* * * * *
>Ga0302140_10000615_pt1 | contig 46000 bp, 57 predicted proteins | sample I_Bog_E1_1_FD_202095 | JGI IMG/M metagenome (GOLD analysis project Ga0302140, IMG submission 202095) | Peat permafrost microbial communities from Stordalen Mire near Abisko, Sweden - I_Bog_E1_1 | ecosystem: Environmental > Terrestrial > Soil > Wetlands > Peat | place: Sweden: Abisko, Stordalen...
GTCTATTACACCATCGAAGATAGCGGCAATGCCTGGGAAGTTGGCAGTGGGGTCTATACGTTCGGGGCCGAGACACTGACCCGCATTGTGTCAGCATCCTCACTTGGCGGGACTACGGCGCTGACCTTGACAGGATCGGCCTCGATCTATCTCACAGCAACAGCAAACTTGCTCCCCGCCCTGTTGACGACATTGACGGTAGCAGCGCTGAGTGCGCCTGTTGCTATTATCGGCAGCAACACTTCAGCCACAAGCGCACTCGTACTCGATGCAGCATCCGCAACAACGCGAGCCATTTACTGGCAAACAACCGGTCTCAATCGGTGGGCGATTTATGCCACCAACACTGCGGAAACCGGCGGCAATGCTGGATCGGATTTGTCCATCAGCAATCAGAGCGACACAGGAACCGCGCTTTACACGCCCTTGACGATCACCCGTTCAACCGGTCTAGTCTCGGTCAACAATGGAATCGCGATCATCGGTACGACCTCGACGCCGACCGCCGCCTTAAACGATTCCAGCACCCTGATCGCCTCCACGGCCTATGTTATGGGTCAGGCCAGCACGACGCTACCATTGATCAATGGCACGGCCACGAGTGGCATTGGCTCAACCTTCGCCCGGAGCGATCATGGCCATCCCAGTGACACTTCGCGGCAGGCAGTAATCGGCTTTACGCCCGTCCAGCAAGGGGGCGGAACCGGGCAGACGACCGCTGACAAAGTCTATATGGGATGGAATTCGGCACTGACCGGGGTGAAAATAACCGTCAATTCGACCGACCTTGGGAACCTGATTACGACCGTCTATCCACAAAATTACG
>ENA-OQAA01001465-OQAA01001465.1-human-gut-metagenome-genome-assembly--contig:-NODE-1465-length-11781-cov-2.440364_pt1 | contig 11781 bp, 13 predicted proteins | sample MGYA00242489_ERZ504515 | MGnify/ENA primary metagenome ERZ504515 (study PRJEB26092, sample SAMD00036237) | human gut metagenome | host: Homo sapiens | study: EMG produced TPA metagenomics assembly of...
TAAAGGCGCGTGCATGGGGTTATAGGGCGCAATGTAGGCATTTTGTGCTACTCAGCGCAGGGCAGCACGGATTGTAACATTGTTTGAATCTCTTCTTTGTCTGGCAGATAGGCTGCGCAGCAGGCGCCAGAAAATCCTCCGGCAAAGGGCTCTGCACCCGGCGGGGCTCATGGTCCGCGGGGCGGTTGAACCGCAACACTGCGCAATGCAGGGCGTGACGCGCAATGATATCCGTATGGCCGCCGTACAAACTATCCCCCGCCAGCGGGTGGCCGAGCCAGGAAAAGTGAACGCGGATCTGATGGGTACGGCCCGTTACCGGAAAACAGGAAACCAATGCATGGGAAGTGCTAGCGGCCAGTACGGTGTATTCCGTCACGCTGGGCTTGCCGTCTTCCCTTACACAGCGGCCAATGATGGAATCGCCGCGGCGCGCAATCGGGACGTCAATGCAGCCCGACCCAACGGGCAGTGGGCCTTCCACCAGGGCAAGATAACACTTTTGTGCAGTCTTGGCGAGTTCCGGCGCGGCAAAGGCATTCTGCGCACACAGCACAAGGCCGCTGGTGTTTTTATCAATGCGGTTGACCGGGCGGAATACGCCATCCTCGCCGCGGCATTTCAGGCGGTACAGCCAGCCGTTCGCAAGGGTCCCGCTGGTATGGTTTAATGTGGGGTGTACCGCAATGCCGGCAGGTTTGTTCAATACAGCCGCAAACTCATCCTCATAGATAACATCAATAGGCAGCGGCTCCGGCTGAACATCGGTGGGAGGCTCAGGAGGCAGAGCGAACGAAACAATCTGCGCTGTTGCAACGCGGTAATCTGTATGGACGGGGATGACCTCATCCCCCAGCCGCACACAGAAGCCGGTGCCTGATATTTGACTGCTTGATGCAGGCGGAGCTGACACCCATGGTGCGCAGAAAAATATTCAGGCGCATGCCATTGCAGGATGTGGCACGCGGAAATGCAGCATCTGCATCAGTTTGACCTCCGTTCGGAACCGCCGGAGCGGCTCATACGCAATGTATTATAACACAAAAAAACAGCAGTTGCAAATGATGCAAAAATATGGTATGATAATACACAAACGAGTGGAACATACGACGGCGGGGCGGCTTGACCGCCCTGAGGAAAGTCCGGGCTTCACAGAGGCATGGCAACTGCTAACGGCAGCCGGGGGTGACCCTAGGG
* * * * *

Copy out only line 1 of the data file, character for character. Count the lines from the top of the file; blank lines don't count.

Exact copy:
>Ga0302140_10000615_pt1 | contig 46000 bp, 57 predicted proteins | sample I_Bog_E1_1_FD_202095 | JGI IMG/M metagenome (GOLD analysis project Ga0302140, IMG submission 202095) | Peat permafrost microbial communities from Stordalen Mire near Abisko, Sweden - I_Bog_E1_1 | ecosystem: Environmental > Terrestrial > Soil > Wetlands > Peat | place: Sweden: Abisko, Stordalen...